“Every borrower has individual needs,” he says. “Those looking to eliminate their monthly mortgage payment by refinancing with a  reverse mortgage will likely choose a lump-sum loan, which is offered at a  fixed rate. Homeowners who want to draw money down over time may find the  line-of-credit feature advantageous.  

 “A special aspect of the line of credit is that the available balance is adjusted  upwards annually. For homeowners looking to have a constant stream of cash  coming to them as long as they live in the home, the life tenure option  delivers constant monthly payments.”  

 What About Co-ops?

 Although the most common form of seniors’ residential development in Florida is a condo development, there are some New  York-style cooperative apartments in southeast Florida, particularly in the  town of Palm Beach, where more than 1,200 exist. However, at the present time,  there are no officially-approved co-op mortgage products, according to Bell.  

 Are Reverse Mortgages For You?

 Like everything else, reverse mortgages are not for everyone, and Krooks notes  that a reverse mortgage had always been considered as a needs-based product of  last resort. Some seniors also have trouble understanding the terms and  conditions of reverse mortgages. And a 2006 survey by AARP showed that more  than two-thirds of the borrowers polled by the organization felt the fees were  high.  

 The same survey, however, revealed that 93 percent of the borrowers said the  reverse mortgages had a mostly positive effect on their lives, 93 percent of  them were satisfied with their experience with lenders, and 95 percent were  satisfied with their experience with their counselors.  

 Thankfully, there are many places where senior condo owners can turn for advice  on reverse mortgages: AARP, HUD, the lenders themselves, the National Reverse  Mortgage Lenders Association, and, in many cases, their condo’s manager or board president.    

 Raanan Geberer is a freelance writer and a frequent contributor to The South  Florida Cooperator. Staff Writer Christy Smith-Sloman contributed to this  article.  

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  • As a loan signing notary and condo owner, I have learned that reverse equity mortgages are not available to condo owners for a few reasons. We must be FHA approved: having a certain amount of reserves for capital repairs is something that a lot of south Florida condos do not maintain; restricted number of rental units and; We are very mistrustful of funds being in the hands of possible unscrupulous board members. The other reason is that the common areas are not individually owned so that lenders of reverse equity mortgages cannot guarantee insuring the loan. While there are many Co-ops here in south Florida, most of them do not qualify for any kind of mortgage (sometimes because of land leases). So, I believe it is not such an open market for reverse equity mortgages.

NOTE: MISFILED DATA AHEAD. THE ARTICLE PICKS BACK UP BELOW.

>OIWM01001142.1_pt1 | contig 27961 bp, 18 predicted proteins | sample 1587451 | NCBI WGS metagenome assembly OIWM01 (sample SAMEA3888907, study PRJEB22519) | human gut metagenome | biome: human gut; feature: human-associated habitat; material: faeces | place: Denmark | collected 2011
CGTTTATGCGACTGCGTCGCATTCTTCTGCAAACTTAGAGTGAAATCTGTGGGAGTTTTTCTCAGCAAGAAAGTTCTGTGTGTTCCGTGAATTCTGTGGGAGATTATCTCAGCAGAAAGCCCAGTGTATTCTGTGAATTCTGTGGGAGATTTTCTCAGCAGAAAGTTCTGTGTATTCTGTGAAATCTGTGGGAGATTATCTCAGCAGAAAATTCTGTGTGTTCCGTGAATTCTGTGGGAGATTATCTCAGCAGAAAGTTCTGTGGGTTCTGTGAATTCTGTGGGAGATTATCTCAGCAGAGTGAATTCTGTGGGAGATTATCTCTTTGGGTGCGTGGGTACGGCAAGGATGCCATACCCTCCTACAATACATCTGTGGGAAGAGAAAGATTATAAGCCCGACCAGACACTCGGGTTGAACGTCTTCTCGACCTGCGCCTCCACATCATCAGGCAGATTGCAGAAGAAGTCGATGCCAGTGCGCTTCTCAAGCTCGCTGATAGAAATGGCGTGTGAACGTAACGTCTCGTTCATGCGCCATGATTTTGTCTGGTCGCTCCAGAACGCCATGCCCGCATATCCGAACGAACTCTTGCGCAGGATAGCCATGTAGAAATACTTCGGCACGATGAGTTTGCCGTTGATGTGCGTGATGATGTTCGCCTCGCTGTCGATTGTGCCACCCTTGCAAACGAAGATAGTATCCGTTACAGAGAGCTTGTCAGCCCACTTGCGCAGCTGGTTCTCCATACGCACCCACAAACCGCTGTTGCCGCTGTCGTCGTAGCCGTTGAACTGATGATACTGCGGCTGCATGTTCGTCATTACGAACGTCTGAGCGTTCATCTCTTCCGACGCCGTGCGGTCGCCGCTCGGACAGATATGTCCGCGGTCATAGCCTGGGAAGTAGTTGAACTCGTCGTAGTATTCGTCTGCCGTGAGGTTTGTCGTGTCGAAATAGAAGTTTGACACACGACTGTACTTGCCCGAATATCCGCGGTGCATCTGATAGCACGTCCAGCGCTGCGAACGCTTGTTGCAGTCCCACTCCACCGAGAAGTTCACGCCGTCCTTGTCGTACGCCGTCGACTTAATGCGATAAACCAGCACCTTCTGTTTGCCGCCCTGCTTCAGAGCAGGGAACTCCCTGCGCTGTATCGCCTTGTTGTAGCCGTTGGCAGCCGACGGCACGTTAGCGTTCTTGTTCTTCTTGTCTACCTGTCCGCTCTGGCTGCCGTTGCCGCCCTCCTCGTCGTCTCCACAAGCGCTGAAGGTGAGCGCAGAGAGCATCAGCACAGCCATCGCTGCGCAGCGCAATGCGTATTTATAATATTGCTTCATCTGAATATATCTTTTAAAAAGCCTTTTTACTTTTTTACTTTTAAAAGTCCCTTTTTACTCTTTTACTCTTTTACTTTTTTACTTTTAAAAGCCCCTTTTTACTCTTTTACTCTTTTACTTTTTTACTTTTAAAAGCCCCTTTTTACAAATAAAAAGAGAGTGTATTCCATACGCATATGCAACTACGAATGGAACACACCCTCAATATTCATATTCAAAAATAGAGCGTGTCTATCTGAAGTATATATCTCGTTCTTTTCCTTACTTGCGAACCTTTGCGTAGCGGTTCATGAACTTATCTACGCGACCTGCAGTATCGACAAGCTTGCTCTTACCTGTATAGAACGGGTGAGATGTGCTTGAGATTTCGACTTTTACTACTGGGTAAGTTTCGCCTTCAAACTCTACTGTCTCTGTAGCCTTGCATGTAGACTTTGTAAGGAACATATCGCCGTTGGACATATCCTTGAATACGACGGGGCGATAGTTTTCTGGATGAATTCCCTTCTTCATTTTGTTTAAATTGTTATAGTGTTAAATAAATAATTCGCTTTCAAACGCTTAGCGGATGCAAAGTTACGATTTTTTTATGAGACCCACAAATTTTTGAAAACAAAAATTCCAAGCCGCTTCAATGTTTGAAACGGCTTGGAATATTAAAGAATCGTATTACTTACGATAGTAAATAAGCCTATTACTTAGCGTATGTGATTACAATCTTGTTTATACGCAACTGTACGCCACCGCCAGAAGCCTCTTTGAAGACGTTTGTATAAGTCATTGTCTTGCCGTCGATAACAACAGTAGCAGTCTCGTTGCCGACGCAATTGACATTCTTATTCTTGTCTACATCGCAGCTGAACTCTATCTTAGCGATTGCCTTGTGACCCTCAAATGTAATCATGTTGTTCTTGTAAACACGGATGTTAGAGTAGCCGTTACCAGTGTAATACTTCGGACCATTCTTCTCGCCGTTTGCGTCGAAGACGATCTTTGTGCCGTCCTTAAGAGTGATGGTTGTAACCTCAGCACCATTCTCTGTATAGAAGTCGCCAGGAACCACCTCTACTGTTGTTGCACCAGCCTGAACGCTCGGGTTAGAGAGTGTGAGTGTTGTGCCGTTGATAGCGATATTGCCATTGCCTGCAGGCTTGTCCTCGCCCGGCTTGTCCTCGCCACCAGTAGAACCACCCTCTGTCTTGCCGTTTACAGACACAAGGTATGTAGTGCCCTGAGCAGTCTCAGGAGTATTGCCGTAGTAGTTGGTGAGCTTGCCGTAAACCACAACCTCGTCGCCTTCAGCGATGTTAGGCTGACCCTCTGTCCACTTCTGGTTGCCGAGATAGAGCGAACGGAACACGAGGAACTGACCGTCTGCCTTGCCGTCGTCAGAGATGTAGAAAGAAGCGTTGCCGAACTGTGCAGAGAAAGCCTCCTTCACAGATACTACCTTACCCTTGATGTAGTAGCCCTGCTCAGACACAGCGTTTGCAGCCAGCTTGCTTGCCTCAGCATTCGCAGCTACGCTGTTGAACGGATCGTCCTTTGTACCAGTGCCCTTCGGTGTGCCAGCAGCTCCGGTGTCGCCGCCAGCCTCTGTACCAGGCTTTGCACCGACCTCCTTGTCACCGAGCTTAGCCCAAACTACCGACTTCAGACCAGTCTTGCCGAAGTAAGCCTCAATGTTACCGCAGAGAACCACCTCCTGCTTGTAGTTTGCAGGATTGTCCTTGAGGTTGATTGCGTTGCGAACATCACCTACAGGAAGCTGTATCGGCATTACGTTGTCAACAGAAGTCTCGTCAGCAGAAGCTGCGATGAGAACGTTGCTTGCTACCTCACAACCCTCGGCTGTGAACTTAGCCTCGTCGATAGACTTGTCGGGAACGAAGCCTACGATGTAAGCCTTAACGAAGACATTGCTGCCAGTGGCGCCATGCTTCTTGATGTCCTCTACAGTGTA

• You are basically signing over your home and any appreciated value to the lender. You get usually less then 50 cents on the dollar for your home by the time fees are taken out. Market goes up which 95% time it does you lose all that money. Your heirs may get a small part of it depending on interest owed on loan. EX 150K house free and clear you'll may get about 75k upfront. That 75k is charged interest by the lender and added to your loan. Interest can be as high 300/ month or more. That's 3600/ year you live 15 years before moving from house you know owe 129K plus fees and insurance so basically if you house didn't increase in value (rare) but possible you or your heirs sell the house you get less then 20 K after selling fees you break even and get nothing for your home. Now if it increased in value you'll get the increase or at least some of it. Home decreases then loan is forgiven and the insurance pays off the house. I feel this should be a last resort loan for if you did an equity loan for the same house say 4% for 15 years. Your payment would be 555/ month. You can afford that and the same 15 years with no home increase in valueof your home. You decide to sell home you get the entire 150K. Since loan is already paid off. You or your heirs get it all. You may want longer term equity loan in that case the reminder of loan would have to be paid. Least your not paying interest on top of interest.